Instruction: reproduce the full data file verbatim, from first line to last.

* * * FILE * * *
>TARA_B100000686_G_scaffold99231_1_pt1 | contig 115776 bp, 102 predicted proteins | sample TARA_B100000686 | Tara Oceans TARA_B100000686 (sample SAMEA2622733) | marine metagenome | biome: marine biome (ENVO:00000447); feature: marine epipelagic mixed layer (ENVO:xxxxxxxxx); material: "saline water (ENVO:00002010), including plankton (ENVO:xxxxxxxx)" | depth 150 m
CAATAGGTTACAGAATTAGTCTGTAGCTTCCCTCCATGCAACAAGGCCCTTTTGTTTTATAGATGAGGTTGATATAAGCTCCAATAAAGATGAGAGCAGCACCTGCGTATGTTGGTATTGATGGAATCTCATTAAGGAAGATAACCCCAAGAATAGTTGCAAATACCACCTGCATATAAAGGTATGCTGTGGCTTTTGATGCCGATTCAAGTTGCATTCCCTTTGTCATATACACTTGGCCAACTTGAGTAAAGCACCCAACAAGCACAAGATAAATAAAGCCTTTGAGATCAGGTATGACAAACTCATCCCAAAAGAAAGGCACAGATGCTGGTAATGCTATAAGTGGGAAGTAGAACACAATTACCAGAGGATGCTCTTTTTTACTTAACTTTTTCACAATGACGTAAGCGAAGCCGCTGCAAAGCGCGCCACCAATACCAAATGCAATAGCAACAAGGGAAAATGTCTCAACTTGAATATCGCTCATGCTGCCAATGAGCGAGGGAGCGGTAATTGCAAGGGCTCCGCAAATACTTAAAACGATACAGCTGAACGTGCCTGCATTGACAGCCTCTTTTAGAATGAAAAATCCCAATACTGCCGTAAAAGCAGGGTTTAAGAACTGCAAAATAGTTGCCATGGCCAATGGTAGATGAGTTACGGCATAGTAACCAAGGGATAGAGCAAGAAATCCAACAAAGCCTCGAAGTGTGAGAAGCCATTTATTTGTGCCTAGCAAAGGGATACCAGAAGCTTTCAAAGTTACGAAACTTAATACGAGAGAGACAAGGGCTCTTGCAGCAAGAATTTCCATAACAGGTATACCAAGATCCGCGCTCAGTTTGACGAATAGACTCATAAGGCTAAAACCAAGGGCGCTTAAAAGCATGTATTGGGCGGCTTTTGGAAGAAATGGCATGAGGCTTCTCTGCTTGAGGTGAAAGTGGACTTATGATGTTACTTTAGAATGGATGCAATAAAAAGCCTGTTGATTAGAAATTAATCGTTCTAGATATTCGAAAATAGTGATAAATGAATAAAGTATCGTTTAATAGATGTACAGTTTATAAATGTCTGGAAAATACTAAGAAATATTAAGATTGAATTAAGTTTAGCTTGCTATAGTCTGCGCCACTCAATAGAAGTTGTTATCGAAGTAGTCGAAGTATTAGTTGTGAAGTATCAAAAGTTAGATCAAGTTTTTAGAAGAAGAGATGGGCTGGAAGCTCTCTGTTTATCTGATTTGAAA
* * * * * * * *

>TARA_B100000686_G_scaffold99231_1_pt1 | contig 115776 bp, 102 predicted proteins | sample TARA_B100000686 | Tara Oceans TARA_B100000686 (sample SAMEA2622733) | marine metagenome | biome: marine biome (ENVO:00000447); feature: marine epipelagic mixed layer (ENVO:xxxxxxxxx); material: "saline water (ENVO:00002010), including plankton (ENVO:xxxxxxxx)" | depth 150 m
CAATAGGTTACAGAATTAGTCTGTAGCTTCCCTCCATGCAACAAGGCCCTTTTGTTTTATAGATGAGGTTGATATAAGCTCCAATAAAGATGAGAGCAGCACCTGCGTATGTTGGTATTGATGGAATCTCATTAAGGAAGATAACCCCAAGAATAGTTGCAAATACCACCTGCATATAAAGGTATGCTGTGGCTTTTGATGCCGATTCAAGTTGCATTCCCTTTGTCATATACACTTGGCCAACTTGAGTAAAGCACCCAACAAGCACAAGATAAATAAAGCCTTTGAGATCAGGTATGACAAACTCATCCCAAAAGAAAGGCACAGATGCTGGTAATGCTATAAGTGGGAAGTAGAACACAATTACCAGAGGATGCTCTTTTTTACTTAACTTTTTCACAATGACGTAAGCGAAGCCGCTGCAAAGCGCGCCACCAATACCAAATGCAATAGCAACAAGGGAAAATGTCTCAACTTGAATATCGCTCATGCTGCCAATGAGCGAGGGAGCGGTAATTGCAAGGGCTCCGCAAATACTTAAAACGATACAGCTGAACGTGCCTGCATTGACAGCCTCTTTTAGAATGAAAAATCCCAATACTGCCGTAAAAGCAGGGTTTAAGAACTGCAAAATAGTTGCCATGGCCAATGGTAGATGAGTTACGGCATAGTAACCAAGGGATAGAGCAAGAAATCCAACAAAGCCTCGAAGTGTGAGAAGCCATTTATTTGTGCCTAGCAAAGGGATACCAGAAGCTTTCAAAGTTACGAAACTTAATACGAGAGAGACAAGGGCTCTTGCAGCAAGAATTTCCATAACAGGTATACCAAGATCCGCGCTCAGTTTGACGAATAGACTCATAAGGCTAAAACCAAGGGCGCTTAAAAGCATGTATTGGGCGGCTTTTGGAAGAAATGGCATGAGGCTTCTCTGCTTGAGGTGAAAGTGGACTTATGATGTTACTTTAGAATGGATGCAATAAAAAGCCTGTTGATTAGAAATTAATCGTTCTAGATATTCGAAAATAGTGATAAATGAATAAAGTATCGTTTAATAGATGTACAGTTTATAAATGTCTGGAAAATACTAAGAAATATTAAGATTGAATTAAGTTTAGCTTGCTATAGTCTGCGCCACTCAATAGAAGTTGTTATCGAAGTAGTCGAAGTATTAGTTGTGAAGTATCAAAAGTTAGATCAAGTTTTTAGAAGAAGAGATGGGCTGGAAGCTCTCTGTTTATCTGATTTGAAA